Herald of the Kingdom and Coming Age, Sept 1851
12 This is the law of the house; Upon the top of the mountain the whole limit thereof round about [the inner temple is a circular form] shall be most holy. Behold, this is the law of the house.
The leading indications of a range of buildings forming a circular space in the centre of the Temple commence with the [above] testimony
The emphatic closing sentence of this verse is of deep importance. " Behold! this is the law of the house " is equivalent to, BEHOLD! this is the central or striking feature oj the house in relation to which all others are subordinate. This aspect of the subject will become more and more apparent as we consider all details of the Temple of universal praise and worship.
Thus we see that the Inner Temple is not a building upon the top of a hill, but that the Most Holy is a Hill in the inner court. Speaking prospectively of " the righteous generation that seek the God of Israel " the Psalmist said :
Who shall ascend into the hill of the Lord ? or who shall stand in his holy place ? (Psalm xxiv. 3.)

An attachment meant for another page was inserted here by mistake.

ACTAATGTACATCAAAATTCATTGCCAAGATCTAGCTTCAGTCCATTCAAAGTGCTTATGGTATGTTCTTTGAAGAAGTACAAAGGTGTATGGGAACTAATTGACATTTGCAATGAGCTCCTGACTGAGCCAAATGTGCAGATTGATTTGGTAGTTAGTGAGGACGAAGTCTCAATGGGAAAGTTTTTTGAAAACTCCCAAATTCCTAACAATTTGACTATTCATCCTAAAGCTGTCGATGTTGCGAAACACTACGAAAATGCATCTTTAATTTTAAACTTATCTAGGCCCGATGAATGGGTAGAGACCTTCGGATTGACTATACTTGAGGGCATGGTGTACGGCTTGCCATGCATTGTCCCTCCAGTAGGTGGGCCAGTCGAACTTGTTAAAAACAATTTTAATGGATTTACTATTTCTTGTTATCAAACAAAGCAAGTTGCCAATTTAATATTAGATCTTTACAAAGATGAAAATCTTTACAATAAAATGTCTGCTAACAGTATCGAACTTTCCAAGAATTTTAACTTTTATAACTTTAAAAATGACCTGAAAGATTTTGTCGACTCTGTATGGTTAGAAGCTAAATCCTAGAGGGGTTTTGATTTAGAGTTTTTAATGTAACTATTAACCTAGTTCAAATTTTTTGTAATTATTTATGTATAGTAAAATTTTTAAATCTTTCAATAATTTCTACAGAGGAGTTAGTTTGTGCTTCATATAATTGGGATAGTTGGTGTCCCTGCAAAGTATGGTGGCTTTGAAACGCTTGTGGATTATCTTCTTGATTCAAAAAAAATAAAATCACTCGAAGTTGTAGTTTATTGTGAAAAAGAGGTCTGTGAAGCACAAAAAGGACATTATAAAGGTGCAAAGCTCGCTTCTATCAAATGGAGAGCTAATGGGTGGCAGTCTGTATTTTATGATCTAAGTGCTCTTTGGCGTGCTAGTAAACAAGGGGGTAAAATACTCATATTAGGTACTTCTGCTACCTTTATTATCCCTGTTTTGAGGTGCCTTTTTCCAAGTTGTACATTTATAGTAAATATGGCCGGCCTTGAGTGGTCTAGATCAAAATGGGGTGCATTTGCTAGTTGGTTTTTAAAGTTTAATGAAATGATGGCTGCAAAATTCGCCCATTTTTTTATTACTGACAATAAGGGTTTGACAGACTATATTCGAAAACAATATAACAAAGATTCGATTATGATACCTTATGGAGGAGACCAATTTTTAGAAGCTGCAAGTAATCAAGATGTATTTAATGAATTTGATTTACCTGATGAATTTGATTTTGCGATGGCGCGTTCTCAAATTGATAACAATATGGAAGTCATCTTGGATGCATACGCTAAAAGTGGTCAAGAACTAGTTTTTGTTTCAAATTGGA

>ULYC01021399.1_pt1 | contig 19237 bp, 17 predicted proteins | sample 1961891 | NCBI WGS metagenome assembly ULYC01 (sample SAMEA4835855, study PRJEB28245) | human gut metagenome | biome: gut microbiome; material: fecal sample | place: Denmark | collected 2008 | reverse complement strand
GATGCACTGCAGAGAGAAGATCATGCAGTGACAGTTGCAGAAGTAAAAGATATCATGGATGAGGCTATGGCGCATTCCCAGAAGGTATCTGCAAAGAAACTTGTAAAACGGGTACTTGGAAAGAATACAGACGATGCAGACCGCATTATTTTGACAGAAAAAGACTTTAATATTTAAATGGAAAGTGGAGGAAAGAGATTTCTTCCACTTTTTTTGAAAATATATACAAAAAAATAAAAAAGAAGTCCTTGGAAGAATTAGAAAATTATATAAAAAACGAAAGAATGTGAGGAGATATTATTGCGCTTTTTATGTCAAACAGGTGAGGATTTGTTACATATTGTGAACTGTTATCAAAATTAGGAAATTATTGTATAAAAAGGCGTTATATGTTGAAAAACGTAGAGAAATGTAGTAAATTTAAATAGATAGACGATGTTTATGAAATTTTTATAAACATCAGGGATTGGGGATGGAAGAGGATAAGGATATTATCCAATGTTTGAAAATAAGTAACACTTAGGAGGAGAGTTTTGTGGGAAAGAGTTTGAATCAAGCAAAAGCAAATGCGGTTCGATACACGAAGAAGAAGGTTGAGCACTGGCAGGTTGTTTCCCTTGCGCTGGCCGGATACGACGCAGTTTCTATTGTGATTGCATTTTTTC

This parallelism shows that the Holy place of God is also the Hill of the Lord.
The altar is on the top of the hill
Christ is the antitypical altar, and is now in the "Host Holy" (Heb. 13:10; 9:12.) The memorial altar of the Temple of the future age, must be placed so as to be in harmony with that fact. As Christ is in the Most Holy (state) any memorial altar of Him must be placed in the Most Holy also.
The altar is therefore rightly shown on the Altar Hill, which is the "Most Holy" (Ezek. 43:12.) It is therefore in the centre of the house, and would be out of place in any other position.
Under the law, this was different, because Christ had not then entered into the Most Holy. The altar typical of Him was therefore placed outside the tabernacle, whilst the Mosaic order of things obtained.
It has to be further observed, there were two altars under the Mosaic order of things-the altar of incense, and the altar of sacrifice; and the altar of incense was even then put in the holy place, why? Because the prayers which incense represents, did then enter from it into the presence of God.
In the temple of the future age, one altar only is provided, because the altar of incense and the altar of sacrifice are now both combined in Christ, who is the antitypical fulfilment of things foreshadowed under the law.